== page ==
I'd like to second Pragma's point
, and add a few thoughts to that:
If your hypothetical module is going to be fundamentally different from Net::IRC -- meaning that people would use your module as a replacement rather than as an extension for Net::IRC -- maybe you'd want to think about identifying some feature that might stand out as unique to your version, and find some way to boil that down so it fits into the module name -- e.g. Net::LogIRC, if you worked hard on logging, or Net::UniIRC, if a main goal is to include support for typing/displaying unicode text. At worst, you could try "Net::YAIRC" (before someone else uses this name). But using "BUU" in any way would be a mistake, I think.
On the other hand, if your creative impulse can be channeled into building a module that extends Net::IRC, then your module name is easier to make up: Net::IRC::Extrafeature (whatever the primary "Extrafeature" may be). Doing it this way has some advantages for all concerned:
- The module parts that have to do with "infrastructure" (protocols, security, basic efficiency) will receive more effective peer review, and will tend to be maintained and upgraded more reliably, if they exist in a single "reference" module that everyone starts with (Net::IRC).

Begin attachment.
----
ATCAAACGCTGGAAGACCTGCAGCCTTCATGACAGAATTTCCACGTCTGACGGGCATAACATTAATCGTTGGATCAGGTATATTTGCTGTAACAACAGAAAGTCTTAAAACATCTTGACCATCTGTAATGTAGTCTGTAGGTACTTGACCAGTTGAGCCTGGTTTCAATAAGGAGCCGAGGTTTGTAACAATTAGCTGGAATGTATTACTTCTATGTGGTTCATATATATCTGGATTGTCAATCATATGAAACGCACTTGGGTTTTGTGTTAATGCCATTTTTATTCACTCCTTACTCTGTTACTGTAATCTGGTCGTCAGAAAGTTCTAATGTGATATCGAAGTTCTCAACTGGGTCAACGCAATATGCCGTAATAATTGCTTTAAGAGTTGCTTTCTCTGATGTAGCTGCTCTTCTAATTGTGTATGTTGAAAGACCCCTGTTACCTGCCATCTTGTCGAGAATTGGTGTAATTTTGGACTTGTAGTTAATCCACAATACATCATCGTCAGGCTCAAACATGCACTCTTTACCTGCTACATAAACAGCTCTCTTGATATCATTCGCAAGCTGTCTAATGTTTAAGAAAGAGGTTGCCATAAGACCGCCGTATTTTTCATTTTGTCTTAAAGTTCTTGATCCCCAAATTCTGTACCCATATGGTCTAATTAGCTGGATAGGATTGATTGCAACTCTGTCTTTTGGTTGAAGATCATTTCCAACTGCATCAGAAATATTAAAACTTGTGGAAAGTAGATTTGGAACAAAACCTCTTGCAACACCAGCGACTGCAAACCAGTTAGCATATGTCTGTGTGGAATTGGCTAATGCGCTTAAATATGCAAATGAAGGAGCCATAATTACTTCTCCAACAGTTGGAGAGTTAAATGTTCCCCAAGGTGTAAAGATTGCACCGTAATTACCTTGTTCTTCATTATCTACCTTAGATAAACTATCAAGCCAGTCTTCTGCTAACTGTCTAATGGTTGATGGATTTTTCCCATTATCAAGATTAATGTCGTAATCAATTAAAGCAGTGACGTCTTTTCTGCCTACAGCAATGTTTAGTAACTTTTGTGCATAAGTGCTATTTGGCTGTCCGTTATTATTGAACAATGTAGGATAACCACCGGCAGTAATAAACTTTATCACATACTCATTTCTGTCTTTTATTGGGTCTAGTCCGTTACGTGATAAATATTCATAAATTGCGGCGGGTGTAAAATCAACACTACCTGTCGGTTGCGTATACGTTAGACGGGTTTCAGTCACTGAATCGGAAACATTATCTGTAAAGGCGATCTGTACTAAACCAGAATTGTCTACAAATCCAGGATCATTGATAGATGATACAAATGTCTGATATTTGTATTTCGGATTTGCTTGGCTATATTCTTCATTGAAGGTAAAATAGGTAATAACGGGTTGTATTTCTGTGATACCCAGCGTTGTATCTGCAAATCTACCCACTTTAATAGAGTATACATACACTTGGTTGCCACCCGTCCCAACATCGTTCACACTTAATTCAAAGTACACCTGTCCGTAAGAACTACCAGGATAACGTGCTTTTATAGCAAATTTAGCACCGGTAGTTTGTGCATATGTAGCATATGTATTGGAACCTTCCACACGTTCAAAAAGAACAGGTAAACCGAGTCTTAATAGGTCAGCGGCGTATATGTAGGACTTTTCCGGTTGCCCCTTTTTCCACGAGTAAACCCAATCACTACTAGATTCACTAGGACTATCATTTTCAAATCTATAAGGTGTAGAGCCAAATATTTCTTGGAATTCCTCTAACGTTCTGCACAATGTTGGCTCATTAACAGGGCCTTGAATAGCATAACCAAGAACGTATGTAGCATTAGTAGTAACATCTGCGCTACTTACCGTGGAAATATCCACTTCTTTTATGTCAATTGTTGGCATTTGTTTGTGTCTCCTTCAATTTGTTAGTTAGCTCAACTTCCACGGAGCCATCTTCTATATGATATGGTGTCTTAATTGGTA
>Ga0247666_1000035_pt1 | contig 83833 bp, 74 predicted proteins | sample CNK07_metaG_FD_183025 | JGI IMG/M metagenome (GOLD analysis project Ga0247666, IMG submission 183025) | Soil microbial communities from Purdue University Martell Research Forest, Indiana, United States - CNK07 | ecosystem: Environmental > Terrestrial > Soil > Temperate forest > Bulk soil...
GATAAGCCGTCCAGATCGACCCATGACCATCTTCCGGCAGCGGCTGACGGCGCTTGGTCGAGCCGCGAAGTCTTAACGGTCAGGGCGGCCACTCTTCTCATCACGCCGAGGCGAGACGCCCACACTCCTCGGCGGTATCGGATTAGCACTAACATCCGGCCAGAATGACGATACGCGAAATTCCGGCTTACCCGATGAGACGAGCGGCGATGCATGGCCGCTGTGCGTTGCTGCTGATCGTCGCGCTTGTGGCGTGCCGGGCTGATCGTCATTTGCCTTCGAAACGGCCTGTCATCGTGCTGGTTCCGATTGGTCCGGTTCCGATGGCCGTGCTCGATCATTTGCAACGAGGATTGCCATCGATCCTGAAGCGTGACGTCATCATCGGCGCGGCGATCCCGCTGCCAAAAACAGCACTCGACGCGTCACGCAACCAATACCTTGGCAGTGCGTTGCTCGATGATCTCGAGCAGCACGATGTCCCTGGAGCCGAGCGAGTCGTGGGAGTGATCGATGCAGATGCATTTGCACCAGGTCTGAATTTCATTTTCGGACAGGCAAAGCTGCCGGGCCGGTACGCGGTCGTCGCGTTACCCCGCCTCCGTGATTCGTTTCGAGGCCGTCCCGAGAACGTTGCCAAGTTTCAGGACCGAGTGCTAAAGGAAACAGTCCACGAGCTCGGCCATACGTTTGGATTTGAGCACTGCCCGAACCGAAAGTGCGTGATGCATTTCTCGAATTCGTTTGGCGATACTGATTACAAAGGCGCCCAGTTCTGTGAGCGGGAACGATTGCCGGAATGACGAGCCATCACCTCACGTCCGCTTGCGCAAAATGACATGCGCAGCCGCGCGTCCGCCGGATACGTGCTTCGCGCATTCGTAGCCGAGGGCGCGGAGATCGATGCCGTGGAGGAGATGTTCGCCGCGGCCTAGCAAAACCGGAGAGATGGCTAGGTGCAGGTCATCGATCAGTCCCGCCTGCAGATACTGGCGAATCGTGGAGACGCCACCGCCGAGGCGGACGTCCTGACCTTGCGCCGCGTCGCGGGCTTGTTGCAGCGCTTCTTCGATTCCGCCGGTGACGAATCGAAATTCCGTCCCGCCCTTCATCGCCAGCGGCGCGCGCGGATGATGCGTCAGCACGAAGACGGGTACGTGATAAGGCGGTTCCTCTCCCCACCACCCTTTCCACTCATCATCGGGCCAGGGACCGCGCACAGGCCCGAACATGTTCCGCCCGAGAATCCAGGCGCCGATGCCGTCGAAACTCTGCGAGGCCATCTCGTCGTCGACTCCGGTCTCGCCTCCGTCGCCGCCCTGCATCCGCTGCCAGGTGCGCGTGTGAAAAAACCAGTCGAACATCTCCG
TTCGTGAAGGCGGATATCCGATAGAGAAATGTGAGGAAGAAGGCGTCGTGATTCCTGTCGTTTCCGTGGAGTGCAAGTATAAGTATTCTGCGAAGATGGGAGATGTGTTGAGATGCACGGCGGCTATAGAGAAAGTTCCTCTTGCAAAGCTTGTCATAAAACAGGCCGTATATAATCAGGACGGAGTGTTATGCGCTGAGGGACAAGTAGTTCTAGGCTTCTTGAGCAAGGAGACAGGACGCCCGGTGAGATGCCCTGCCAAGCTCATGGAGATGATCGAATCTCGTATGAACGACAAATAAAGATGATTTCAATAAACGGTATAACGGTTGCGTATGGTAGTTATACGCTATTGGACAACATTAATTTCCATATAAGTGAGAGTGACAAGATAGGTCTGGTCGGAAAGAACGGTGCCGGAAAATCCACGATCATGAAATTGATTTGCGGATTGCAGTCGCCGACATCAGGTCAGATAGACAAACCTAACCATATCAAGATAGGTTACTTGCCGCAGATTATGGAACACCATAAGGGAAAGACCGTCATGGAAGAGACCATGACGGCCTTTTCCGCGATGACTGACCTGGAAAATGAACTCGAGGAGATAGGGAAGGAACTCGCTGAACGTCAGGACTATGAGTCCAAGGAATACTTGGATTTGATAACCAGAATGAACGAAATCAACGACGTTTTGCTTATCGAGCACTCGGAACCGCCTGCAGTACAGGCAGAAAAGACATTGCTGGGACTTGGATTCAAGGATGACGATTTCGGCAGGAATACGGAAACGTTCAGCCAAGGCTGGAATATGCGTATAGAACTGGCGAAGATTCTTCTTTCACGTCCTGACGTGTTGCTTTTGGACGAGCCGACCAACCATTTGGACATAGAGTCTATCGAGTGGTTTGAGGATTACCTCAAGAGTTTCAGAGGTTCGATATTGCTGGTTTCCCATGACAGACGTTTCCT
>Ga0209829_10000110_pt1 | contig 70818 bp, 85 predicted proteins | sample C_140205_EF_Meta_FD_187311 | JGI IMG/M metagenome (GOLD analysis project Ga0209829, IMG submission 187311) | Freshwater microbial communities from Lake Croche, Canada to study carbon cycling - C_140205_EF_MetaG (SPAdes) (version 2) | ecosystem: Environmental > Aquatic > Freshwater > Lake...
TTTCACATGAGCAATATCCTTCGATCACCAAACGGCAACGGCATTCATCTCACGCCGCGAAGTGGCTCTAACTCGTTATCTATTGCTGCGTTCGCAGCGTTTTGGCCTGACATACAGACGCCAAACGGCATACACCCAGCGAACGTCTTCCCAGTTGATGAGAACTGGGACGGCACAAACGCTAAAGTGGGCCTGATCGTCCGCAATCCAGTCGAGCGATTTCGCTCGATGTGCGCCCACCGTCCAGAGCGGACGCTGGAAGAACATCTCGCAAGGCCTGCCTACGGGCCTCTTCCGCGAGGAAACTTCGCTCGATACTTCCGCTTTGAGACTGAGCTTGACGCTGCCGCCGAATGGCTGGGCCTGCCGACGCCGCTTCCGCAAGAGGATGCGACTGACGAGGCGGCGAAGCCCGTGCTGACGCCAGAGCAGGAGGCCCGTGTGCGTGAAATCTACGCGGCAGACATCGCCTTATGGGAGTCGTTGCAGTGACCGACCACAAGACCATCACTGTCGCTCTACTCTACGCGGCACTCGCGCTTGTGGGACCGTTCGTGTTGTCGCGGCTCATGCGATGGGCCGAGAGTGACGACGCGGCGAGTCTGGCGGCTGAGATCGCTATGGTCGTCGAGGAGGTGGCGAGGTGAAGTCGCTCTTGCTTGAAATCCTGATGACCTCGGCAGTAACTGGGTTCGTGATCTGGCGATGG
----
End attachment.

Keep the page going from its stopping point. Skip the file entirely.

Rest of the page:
- The parts that you're adding to scratch your particular itch will be easier to write and maintain, because you don't have to worry about the infrastructure.
- Things will appear (and actually be) easier, more meaningful and more sensible for CPAN users. If I needed to write my own special IRC app, I'd prefer looking for a single "base" module and browsing through extensions for it, rather than having to compare a bunch of different base modules.
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